I grew up in Vejle and graduated from Herlufsholm boarding school in Næstved with a mathematics curriculum. I then received a Higher Commercial Exam in Copenhagen and a Bachelor’s degree in Economics. After traveling the world and reflecting, I followed my gut and chose to study medicine. My interest in my father’s work and existing knowledge made this decision easy.
As a graduated doctor, I was relieved to avoid the elbows-out mentality that a career in economics would have required. I was clear on my future goal: to help people lead better lives.
“Most doctors aim to help people lead better lives, but few become so knowledgeable through their work that they become orthomolecular doctors. But that’s where I start and I have big ambitions.”
The first part of my studies went smoothly; there are few disagreements in anatomy, physiology, and biochemistry. Fate had it that I had a biochemistry professor who found my perspectives so interesting that he let me give all the vitamin and mineral lectures. My classmates were so impressed that they lined up for advice on solving their own and their family’s health problems. For me, the real challenges started when pharmacology, surgery, and the clinic were introduced.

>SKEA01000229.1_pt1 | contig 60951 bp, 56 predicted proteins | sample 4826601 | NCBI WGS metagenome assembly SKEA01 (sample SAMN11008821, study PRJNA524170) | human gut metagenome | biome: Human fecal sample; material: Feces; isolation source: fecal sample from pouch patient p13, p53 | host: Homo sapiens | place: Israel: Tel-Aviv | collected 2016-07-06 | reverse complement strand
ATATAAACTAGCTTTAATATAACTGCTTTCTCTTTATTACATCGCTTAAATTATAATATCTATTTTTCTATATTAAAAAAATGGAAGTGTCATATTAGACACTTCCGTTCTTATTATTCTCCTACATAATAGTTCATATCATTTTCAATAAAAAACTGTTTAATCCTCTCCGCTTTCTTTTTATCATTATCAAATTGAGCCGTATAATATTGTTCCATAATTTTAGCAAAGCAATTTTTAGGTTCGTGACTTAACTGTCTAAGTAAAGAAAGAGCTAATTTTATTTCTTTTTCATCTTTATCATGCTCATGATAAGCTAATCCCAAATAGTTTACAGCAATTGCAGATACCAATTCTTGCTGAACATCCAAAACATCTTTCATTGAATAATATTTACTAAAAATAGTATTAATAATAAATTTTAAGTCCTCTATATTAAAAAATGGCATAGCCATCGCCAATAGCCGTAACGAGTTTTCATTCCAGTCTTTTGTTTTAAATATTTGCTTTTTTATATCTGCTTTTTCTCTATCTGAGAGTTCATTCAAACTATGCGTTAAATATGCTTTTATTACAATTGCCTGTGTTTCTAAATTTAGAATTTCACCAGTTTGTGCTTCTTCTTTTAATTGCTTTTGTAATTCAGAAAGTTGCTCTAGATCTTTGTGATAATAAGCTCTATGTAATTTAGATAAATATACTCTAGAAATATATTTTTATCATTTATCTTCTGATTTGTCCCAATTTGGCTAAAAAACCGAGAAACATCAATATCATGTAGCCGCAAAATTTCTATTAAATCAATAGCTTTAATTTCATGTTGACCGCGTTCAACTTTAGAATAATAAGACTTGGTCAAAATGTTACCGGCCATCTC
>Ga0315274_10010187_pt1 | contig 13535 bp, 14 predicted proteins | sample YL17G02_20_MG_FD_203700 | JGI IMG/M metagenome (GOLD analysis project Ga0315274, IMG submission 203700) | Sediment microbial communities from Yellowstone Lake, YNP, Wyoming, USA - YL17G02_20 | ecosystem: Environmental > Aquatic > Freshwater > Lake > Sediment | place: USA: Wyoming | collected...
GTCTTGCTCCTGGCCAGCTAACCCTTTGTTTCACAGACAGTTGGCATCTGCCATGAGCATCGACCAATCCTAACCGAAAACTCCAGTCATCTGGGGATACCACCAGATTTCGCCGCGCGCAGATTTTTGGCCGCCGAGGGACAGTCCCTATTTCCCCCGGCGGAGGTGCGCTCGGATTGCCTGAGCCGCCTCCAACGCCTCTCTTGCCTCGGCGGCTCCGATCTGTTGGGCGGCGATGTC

Well, the orthodox part of the education is over, I am now a doctor and it’s a great satisfaction to work with cause-based treatment and health promotion, as opposed to the medication-based symptom treatment that mainstream medicine often represents. And best of all, the encounter with the enthusiastic patient who finally feels that the doctor takes them seriously – without resorting to the prescription pad.